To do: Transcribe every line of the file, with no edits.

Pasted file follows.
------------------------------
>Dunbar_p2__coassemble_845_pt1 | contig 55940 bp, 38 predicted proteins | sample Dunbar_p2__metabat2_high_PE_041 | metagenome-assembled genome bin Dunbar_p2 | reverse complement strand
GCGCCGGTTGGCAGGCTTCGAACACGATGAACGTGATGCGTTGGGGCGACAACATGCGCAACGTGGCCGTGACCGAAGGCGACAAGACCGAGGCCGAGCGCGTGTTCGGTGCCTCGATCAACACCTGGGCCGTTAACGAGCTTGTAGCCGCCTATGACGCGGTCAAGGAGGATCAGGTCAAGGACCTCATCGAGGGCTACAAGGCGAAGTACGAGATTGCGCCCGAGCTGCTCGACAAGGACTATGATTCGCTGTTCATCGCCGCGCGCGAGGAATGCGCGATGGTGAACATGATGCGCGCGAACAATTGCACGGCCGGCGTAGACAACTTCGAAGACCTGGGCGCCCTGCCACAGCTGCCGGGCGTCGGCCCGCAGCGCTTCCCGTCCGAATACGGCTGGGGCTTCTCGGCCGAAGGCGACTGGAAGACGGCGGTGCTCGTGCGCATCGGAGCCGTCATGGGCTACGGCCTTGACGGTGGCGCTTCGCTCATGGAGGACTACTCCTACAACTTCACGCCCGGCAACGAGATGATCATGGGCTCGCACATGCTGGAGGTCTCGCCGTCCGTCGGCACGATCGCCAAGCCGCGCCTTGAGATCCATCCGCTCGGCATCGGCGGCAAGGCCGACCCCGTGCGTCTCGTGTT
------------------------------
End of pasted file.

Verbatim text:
>Dunbar_p2__coassemble_845_pt1 | contig 55940 bp, 38 predicted proteins | sample Dunbar_p2__metabat2_high_PE_041 | metagenome-assembled genome bin Dunbar_p2 | reverse complement strand
GCGCCGGTTGGCAGGCTTCGAACACGATGAACGTGATGCGTTGGGGCGACAACATGCGCAACGTGGCCGTGACCGAAGGCGACAAGACCGAGGCCGAGCGCGTGTTCGGTGCCTCGATCAACACCTGGGCCGTTAACGAGCTTGTAGCCGCCTATGACGCGGTCAAGGAGGATCAGGTCAAGGACCTCATCGAGGGCTACAAGGCGAAGTACGAGATTGCGCCCGAGCTGCTCGACAAGGACTATGATTCGCTGTTCATCGCCGCGCGCGAGGAATGCGCGATGGTGAACATGATGCGCGCGAACAATTGCACGGCCGGCGTAGACAACTTCGAAGACCTGGGCGCCCTGCCACAGCTGCCGGGCGTCGGCCCGCAGCGCTTCCCGTCCGAATACGGCTGGGGCTTCTCGGCCGAAGGCGACTGGAAGACGGCGGTGCTCGTGCGCATCGGAGCCGTCATGGGCTACGGCCTTGACGGTGGCGCTTCGCTCATGGAGGACTACTCCTACAACTTCACGCCCGGCAACGAGATGATCATGGGCTCGCACATGCTGGAGGTCTCGCCGTCCGTCGGCACGATCGCCAAGCCGCGCCTTGAGATCCATCCGCTCGGCATCGGCGGCAAGGCCGACCCCGTGCGTCTCGTGTT